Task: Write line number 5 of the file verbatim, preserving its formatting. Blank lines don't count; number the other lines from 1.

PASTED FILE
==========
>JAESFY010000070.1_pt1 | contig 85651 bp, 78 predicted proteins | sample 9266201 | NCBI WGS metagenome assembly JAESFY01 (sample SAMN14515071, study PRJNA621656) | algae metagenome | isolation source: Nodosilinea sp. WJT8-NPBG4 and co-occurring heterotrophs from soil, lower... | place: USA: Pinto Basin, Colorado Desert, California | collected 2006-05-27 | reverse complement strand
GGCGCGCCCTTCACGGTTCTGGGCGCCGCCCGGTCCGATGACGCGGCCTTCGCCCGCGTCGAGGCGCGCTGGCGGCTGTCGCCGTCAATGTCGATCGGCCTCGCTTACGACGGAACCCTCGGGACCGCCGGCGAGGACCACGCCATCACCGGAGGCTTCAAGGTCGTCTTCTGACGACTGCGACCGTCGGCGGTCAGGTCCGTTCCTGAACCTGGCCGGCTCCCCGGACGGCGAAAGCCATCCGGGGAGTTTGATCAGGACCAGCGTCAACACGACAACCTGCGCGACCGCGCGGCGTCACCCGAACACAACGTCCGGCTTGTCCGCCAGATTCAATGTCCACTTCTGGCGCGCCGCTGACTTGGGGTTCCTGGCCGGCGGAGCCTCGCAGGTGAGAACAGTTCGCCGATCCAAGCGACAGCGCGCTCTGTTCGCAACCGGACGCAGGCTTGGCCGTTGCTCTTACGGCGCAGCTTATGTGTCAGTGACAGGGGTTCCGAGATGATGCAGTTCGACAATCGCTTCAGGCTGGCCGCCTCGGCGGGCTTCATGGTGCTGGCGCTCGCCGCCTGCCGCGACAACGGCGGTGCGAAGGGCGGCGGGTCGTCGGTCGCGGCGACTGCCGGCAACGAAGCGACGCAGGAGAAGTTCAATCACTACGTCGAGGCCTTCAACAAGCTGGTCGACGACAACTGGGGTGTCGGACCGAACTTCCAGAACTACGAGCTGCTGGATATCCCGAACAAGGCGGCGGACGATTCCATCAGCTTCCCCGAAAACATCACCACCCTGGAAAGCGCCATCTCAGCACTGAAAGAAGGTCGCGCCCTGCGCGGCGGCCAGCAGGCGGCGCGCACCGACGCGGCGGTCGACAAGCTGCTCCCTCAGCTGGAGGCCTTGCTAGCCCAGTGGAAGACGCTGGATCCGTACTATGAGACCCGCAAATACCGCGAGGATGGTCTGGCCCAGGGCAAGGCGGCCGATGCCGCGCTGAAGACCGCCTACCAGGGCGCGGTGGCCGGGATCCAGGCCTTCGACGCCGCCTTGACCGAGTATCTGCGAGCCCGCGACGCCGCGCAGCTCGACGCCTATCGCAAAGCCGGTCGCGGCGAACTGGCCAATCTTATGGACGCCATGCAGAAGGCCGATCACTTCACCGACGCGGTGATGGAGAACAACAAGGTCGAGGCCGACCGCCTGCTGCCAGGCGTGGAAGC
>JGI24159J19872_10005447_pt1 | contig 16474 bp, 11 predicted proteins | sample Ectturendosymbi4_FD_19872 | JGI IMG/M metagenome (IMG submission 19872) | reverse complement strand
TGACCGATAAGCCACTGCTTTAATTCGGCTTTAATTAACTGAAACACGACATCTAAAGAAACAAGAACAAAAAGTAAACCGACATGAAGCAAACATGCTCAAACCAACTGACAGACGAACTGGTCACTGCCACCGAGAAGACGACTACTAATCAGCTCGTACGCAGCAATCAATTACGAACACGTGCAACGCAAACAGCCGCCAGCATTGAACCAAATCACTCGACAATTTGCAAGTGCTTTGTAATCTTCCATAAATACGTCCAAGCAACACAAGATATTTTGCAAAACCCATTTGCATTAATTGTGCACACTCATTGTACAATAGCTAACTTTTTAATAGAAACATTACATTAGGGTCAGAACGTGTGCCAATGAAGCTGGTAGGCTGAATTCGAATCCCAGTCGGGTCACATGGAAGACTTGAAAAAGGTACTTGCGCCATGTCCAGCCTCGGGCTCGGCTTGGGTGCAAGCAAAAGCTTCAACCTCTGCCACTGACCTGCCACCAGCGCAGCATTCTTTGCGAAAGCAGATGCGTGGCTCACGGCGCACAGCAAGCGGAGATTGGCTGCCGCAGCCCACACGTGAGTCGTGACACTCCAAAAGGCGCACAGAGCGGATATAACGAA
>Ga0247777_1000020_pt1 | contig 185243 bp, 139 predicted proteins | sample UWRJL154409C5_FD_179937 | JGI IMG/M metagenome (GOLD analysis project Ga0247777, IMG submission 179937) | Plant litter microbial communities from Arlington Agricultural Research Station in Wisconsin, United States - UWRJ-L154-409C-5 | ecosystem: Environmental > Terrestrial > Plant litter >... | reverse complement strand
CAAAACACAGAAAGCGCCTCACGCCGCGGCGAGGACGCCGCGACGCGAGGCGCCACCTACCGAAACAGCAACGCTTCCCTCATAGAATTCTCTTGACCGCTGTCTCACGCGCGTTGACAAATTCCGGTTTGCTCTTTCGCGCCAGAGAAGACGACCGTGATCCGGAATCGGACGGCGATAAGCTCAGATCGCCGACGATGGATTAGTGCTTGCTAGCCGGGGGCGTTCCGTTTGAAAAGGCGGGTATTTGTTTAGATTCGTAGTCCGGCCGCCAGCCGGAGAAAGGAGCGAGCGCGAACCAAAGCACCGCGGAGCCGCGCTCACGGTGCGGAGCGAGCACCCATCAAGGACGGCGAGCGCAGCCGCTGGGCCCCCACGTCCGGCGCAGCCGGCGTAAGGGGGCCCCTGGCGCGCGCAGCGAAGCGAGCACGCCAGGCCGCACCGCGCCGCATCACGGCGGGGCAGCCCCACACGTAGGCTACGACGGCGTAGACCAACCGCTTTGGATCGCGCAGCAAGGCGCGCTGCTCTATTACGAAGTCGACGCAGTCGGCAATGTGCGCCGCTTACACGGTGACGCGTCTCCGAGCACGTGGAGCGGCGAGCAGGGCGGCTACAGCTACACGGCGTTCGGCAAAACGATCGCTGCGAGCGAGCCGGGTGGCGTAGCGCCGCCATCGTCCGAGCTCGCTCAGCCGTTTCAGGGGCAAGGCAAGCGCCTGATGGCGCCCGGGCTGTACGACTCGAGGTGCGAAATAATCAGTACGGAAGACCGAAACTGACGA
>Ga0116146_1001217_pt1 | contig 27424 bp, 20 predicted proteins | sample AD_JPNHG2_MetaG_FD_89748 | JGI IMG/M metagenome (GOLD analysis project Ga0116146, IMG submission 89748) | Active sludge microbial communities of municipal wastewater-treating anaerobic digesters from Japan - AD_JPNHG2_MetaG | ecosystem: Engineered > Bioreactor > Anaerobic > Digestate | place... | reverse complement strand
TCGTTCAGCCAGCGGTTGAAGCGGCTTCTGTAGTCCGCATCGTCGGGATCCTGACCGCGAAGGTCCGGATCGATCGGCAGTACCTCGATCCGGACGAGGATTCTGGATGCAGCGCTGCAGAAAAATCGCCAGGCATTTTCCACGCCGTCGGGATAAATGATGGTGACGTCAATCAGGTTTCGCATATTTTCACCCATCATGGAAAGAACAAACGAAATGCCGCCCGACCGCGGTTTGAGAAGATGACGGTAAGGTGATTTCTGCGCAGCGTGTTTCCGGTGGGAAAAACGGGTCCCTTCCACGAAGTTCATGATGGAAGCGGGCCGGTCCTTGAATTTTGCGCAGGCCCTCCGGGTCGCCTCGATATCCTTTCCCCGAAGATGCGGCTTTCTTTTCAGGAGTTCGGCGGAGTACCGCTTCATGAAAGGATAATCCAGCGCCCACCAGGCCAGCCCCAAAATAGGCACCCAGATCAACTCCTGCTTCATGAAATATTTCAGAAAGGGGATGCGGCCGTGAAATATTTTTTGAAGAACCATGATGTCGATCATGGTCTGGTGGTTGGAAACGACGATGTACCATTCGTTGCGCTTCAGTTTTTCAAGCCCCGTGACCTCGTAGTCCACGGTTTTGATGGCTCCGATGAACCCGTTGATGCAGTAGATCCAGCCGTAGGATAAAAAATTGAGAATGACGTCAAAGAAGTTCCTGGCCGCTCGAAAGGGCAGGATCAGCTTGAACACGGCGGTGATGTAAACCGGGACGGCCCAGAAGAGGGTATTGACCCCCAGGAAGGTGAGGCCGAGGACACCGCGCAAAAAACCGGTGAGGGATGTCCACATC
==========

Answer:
>Ga0247777_1000020_pt1 | contig 185243 bp, 139 predicted proteins | sample UWRJL154409C5_FD_179937 | JGI IMG/M metagenome (GOLD analysis project Ga0247777, IMG submission 179937) | Plant litter microbial communities from Arlington Agricultural Research Station in Wisconsin, United States - UWRJ-L154-409C-5 | ecosystem: Environmental > Terrestrial > Plant litter >... | reverse complement strand